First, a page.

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Supporters continue push for addition of Sunday early voting

By Liz Moomey


SALISBURY — Advocates for Sunday early voting during the general election packed the Rowan County elections board room again Tuesday.

The elections board decided last week to talk Tuesday, March 3, as they wait for election returns about adding a Sunday one-stop site. It’s too late to add Sunday early voting in time for the primary election.

John Doherty, a member of the public who spoke Tuesday, said democracy becomes stronger if more people vote. He said the board should accommodate every eligible person who wants to cast a ballot.

“Sunday voting helps voters to balance their work obligations, child care and other responsibilities that can deter them from voting,” Doherty said.

Apathy isn’t why people don’t vote, he said.

“Working and lower-income people, in particular, have less flexible schedules,” Doherty said. “Sunday voting has the potential to help ease these competing burdens by providing people with more choices about when they can vote.”

Mary Lumpkin, another public speaker, said those who are intimidated about the voting process can come with a group after church.

Corey Hill was also among the many speakers and said Sunday voting is historically known for assisted voting for the elderly.

“They cast that vote because we have that constitutional right,” he said.

Veleria Levy said she is often out of town for work and that her 15-year-old son is active. Her Saturdays “are shot,” she said. Those against Sunday voting simply don’t have to cast a ballot on that day.

Elaine Hewitt, again, was the only person to speak against adding the Sunday voting time. She said there were plenty of opportunities for people to vote with absentee ballots and early voting.

Donna Prunkl said, while canvassing, she met an African-American teenager. His mother wasn’t home, but she told him to encourage his mother to vote. Prunkl later returned, and the teenager shared that it was difficult for his mother to vote because she’s a medical professional and sometimes has to work on Saturday.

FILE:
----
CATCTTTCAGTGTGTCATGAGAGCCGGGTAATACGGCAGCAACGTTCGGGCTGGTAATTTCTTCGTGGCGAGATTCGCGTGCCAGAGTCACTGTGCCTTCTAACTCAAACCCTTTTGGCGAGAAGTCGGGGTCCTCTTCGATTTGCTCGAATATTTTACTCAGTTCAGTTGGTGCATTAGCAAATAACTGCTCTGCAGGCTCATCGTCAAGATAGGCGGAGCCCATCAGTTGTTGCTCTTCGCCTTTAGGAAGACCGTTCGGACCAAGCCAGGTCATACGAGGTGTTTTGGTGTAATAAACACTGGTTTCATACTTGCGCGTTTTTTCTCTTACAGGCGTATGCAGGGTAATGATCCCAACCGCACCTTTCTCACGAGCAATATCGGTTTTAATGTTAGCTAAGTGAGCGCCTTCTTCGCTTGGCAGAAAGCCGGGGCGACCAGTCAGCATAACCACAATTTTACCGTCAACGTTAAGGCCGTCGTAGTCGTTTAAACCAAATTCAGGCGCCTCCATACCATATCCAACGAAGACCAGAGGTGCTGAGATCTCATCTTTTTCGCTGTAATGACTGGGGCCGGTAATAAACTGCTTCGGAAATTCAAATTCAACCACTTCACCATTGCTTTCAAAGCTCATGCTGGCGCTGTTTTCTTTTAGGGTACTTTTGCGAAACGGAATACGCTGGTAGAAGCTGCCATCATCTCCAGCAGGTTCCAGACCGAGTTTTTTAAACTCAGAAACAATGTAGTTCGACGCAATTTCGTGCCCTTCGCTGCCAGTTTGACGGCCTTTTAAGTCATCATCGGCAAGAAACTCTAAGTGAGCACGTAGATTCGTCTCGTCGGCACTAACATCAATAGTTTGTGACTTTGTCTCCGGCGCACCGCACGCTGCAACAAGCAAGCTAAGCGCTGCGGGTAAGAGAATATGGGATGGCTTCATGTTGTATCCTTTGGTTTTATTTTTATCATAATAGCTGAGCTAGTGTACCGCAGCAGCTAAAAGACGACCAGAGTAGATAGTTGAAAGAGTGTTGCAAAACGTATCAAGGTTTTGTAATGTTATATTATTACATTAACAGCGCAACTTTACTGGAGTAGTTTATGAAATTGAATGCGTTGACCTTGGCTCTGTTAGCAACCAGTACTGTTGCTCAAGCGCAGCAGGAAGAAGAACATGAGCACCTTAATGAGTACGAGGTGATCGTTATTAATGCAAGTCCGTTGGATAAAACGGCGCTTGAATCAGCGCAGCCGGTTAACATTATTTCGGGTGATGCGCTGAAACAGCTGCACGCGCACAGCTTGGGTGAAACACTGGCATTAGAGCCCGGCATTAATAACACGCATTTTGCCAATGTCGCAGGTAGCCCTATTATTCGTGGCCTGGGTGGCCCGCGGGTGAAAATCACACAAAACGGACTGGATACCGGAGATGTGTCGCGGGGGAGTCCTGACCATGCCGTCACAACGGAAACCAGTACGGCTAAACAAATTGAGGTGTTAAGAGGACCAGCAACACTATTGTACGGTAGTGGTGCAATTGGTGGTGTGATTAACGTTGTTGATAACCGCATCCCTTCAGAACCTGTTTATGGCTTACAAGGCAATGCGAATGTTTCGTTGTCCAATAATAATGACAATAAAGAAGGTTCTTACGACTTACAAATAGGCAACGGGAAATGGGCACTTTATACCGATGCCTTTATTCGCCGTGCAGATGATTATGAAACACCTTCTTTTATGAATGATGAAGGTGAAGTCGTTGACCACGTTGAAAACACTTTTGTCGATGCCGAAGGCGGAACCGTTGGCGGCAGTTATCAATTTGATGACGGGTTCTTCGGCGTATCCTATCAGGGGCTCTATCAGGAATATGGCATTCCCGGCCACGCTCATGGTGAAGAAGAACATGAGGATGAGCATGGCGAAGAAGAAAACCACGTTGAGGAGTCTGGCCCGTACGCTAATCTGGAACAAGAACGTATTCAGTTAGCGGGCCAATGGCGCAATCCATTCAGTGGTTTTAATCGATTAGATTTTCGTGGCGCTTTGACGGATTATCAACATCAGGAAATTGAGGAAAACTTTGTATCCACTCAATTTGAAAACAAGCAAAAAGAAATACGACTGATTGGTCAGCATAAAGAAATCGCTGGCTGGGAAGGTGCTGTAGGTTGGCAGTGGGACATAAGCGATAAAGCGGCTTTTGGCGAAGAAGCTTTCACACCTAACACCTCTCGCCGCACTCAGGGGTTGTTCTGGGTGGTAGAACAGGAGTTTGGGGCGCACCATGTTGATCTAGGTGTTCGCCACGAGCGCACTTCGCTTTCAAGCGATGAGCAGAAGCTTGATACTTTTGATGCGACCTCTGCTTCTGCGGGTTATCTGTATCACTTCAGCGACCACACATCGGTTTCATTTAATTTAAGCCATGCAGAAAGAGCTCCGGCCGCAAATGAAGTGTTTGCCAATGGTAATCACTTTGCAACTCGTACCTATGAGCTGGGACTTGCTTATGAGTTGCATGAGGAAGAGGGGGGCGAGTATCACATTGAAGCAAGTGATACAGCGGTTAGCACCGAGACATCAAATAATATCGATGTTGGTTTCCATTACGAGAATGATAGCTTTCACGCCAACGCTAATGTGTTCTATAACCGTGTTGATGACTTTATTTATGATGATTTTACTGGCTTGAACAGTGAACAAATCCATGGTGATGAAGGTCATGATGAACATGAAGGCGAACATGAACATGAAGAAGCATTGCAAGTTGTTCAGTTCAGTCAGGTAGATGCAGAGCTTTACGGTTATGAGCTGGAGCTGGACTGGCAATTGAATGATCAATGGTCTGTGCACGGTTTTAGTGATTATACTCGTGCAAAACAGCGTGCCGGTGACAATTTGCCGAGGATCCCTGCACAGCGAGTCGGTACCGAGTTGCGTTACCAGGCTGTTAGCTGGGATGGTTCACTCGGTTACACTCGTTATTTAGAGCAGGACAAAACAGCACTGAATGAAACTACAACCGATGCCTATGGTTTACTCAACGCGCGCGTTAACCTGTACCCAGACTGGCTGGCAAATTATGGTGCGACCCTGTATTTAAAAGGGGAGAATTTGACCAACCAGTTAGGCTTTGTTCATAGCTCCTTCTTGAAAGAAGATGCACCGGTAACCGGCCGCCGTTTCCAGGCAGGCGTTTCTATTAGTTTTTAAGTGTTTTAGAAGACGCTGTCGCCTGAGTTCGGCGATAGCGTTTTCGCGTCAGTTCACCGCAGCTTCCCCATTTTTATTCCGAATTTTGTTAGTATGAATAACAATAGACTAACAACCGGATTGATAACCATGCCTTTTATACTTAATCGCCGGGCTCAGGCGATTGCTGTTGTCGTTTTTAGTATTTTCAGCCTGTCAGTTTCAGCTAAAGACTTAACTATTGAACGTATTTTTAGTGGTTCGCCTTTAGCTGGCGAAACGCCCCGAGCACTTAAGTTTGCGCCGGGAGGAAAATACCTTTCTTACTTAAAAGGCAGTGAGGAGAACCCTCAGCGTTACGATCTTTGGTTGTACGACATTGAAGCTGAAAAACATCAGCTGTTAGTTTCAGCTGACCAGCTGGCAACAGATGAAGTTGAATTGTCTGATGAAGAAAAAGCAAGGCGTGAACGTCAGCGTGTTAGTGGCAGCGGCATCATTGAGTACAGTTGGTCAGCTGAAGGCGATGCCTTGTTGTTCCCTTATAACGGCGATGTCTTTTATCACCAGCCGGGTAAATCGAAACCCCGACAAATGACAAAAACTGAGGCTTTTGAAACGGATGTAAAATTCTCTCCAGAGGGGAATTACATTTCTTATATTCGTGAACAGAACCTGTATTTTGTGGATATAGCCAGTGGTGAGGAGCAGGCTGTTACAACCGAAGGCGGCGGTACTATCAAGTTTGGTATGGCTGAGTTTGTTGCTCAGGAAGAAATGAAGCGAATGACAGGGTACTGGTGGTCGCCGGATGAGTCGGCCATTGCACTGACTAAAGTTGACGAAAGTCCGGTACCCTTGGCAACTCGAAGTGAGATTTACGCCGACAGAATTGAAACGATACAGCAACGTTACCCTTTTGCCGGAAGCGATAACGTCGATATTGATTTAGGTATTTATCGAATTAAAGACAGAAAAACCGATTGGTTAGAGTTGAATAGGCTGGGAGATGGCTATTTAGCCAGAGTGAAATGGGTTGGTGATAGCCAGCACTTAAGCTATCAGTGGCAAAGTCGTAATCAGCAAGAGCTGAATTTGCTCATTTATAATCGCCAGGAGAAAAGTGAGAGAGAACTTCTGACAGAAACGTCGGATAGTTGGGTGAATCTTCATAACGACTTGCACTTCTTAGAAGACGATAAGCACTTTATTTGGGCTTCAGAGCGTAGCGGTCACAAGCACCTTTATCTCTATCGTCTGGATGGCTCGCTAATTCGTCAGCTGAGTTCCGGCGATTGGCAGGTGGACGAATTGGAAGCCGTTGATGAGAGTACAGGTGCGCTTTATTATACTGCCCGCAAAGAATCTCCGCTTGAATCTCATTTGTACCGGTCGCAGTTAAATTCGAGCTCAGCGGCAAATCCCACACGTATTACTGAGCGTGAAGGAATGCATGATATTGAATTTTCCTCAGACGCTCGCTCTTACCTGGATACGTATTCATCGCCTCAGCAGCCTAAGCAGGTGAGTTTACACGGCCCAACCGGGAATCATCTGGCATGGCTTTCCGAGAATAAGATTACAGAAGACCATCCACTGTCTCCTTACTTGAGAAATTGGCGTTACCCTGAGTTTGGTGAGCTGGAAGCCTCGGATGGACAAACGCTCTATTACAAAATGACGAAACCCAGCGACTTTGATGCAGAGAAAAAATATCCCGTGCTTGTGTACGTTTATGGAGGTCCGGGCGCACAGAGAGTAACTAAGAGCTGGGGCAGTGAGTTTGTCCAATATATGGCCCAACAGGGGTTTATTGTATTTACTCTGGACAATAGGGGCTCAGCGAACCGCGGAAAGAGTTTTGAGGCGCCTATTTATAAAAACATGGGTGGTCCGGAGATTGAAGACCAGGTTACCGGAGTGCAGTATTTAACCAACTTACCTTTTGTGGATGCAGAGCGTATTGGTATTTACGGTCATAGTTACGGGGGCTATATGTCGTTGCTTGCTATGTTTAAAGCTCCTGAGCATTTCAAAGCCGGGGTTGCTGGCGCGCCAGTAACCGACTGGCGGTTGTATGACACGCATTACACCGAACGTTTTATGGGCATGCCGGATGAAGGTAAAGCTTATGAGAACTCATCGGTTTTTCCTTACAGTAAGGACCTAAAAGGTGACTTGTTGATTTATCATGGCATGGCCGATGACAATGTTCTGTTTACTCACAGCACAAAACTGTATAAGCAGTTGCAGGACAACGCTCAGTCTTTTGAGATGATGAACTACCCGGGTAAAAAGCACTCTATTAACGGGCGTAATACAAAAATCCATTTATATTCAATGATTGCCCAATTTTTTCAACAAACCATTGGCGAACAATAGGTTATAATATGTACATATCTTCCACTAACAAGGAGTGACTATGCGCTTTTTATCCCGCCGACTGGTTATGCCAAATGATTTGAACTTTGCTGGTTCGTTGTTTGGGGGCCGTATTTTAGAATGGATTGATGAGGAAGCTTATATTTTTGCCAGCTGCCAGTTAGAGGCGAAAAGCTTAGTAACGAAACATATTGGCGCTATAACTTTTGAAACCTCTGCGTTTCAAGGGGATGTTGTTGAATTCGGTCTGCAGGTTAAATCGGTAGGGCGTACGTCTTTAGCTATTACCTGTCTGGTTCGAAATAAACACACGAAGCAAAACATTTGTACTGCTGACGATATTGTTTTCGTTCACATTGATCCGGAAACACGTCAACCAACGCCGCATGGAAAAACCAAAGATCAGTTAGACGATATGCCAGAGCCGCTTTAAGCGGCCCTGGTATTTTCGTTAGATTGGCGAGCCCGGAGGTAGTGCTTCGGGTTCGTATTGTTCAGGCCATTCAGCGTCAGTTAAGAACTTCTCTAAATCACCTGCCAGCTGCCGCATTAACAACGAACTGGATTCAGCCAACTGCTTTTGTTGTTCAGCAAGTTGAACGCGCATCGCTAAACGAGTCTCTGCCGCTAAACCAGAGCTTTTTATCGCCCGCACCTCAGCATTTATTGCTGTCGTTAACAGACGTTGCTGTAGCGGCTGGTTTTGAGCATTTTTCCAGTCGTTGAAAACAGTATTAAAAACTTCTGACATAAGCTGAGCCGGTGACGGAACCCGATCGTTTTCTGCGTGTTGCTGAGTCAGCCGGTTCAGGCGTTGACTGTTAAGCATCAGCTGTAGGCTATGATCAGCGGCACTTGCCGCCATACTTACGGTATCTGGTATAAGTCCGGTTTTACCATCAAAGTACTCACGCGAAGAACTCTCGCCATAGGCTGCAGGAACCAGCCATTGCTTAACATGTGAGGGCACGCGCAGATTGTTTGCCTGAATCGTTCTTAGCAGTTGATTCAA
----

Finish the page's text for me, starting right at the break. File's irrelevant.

“I think there are a lot of women like that that are single parents who appreciate every opportunity they have to vote,” Prunkl told the board.

Anthony Smith, political action chair for the Salisbury-Rowan NAACP, said the branch is in favor of including Sunday voting. The NAACP has witnessed a rise in voter suppression and is fighting voter ID laws, closure of polling places, gerrymandered districts and reduced opportunities to vote.

“While we view the harsh history of citizens being denied the basic right to vote, let us find ourselves on the right side of history as we expand the opportunities for citizens to exercise their right to vote,” Smith said. “We, the Salisbury-Rowan NAACP, request that the Board of Elections exercise their moral compass and expand our right to Sunday voting.”

Pam Bloom, who also spoke last week in favor of the Sunday voting option, thanked the board for their willingness to listen and adding it as a discussion topic for the March 3 meeting.

“Sometimes Democratic ideals aren’t always opportune as far as timing, so I know y’all are busy and we appreciate it, but I appreciate that you heard our passion,” Bloom said. “I believe that creating accessible voting for all Rowan voters is a cause that we can all unite for.”



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